» Patriots' 2015 draft class
Like Cleveland, New England turned in an NFL-high seven draft cards for defensive players, but the impact wasn't quite the same as the Browns' in part because of the Patriots' late draft position. Texas defensive tackle Malcolm Brown was a high-value gift to fall to No. 32 overall, and his ability to disrupt the offensive backfield should make a quick difference in the Patriots' run defense. The choices of Jordan Richards (second round) and Geneo Grissom (third round) were thought to be reaches, but Belichick has earned the benefit of the doubt on draft day. Fourth-rounder Trey Flowers of Arkansas, a defensive end, figures to help New England in sub packages on third down at a minimum. Three late sleepers over the last two rounds: linebacker Matthew Wells, cornerback Darryl Robertson and linebacker Xzavier Dickson.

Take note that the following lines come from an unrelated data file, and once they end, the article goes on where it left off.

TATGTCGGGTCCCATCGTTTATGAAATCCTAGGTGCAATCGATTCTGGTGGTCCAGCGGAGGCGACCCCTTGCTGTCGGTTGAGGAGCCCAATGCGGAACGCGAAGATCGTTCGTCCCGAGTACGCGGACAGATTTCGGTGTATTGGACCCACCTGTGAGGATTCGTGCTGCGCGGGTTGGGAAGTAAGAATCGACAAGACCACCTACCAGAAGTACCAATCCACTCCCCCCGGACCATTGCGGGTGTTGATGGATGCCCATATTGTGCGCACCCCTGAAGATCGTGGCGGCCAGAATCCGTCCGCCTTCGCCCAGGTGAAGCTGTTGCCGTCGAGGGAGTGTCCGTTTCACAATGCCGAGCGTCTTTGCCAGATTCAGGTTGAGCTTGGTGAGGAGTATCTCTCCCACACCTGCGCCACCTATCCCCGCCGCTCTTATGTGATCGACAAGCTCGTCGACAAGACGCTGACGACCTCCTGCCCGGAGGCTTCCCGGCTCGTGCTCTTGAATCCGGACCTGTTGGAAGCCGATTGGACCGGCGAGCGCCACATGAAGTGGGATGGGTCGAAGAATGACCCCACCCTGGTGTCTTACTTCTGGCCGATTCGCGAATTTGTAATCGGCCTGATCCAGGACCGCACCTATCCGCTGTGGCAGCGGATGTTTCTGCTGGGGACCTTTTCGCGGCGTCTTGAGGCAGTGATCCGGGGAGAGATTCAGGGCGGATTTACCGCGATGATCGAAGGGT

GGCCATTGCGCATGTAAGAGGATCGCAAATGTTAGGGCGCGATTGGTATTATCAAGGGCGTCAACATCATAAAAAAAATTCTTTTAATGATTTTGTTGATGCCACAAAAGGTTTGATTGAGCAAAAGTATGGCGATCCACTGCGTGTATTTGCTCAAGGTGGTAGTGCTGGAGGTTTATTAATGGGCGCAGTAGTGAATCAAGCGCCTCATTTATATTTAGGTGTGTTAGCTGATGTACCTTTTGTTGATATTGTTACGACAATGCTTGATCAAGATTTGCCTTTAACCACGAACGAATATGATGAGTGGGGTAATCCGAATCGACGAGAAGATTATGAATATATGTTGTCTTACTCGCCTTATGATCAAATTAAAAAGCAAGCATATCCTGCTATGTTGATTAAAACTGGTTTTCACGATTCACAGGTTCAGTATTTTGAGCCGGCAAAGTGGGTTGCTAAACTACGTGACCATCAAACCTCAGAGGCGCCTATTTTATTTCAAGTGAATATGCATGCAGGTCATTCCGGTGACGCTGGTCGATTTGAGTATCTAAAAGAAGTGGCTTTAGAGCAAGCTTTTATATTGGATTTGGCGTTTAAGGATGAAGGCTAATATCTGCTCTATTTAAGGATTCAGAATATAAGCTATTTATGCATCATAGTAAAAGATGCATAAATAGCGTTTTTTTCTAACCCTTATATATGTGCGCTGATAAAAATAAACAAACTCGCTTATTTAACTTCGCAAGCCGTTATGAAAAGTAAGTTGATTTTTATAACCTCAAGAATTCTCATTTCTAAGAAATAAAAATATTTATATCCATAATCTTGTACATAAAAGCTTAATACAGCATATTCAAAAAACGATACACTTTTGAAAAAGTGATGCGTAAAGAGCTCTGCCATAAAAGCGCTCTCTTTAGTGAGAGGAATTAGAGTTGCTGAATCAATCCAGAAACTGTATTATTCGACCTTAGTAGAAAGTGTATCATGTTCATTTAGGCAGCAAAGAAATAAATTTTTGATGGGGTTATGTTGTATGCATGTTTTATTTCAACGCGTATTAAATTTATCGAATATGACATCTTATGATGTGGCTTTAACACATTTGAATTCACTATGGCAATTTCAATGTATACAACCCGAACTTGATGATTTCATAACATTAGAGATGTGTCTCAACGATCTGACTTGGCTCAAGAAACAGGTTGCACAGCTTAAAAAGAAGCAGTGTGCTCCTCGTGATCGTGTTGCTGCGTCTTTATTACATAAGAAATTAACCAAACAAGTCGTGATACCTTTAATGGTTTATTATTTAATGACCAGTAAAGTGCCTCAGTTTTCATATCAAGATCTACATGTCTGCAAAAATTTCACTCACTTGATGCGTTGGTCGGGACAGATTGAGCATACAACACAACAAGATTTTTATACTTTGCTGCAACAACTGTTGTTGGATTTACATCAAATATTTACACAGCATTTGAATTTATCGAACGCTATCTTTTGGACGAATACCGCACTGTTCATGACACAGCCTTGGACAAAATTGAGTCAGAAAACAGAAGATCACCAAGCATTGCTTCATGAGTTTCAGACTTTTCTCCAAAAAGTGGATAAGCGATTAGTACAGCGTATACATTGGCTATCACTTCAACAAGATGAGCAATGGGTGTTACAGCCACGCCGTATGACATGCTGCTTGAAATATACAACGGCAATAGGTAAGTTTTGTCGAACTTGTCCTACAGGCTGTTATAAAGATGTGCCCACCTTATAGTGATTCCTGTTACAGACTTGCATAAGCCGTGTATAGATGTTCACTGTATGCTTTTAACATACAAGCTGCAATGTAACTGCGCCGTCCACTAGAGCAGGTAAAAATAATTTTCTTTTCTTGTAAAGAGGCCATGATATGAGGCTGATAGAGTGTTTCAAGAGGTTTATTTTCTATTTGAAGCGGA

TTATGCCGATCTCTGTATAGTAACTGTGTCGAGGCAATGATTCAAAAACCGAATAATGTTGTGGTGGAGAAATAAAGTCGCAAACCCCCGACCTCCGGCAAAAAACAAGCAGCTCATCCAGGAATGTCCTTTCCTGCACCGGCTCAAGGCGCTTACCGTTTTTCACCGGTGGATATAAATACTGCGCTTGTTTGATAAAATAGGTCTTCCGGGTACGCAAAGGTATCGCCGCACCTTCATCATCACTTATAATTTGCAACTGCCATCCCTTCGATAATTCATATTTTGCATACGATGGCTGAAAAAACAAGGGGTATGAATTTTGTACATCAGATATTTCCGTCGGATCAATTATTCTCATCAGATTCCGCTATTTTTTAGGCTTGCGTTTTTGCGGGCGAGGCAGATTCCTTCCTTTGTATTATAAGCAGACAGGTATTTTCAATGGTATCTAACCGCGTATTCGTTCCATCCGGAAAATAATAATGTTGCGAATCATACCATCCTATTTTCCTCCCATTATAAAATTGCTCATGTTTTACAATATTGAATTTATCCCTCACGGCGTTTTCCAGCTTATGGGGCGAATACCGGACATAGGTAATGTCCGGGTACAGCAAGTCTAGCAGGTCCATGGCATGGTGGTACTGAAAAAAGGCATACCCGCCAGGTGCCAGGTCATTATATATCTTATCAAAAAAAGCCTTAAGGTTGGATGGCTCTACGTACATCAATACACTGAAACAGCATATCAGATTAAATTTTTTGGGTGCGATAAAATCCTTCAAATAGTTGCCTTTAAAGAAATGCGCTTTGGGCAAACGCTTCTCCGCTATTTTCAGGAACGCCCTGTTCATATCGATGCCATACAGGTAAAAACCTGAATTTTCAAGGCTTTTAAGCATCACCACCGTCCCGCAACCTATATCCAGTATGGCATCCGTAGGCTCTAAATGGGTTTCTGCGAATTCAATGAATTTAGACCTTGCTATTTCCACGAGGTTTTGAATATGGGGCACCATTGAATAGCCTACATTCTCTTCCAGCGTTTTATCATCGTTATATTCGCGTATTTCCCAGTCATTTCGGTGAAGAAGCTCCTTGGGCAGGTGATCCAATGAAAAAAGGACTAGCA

5. San Francisco 49ers

» 49ers' 2015 draft class
The 49ers only picked three defensive players, but they didn't waste any time doing it. Versatile Oregon defensive lineman Arik Armstead, Samford safety Jaquiski Tartt and Virginia outside linebacker Eli Harold represented the first two days of San Francisco's draft in the first, second and third rounds, respectively. A Samford coach recently told College Football 24/7 that Tartt will bring the ability to play multiple roles in various defensive packages for the 49ers. For the 49ers' defensive draft class to belong on this list a few years from now, none of these three can bust, but nobody can argue with Trent Baalke's commitment to that side of the ball. San Francisco was one of only three NFL teams to use its first three picks on defense. Still, that the club didn't draft an inside linebacker after the retirements of Patrick Willis and Chris Borland was curious at best.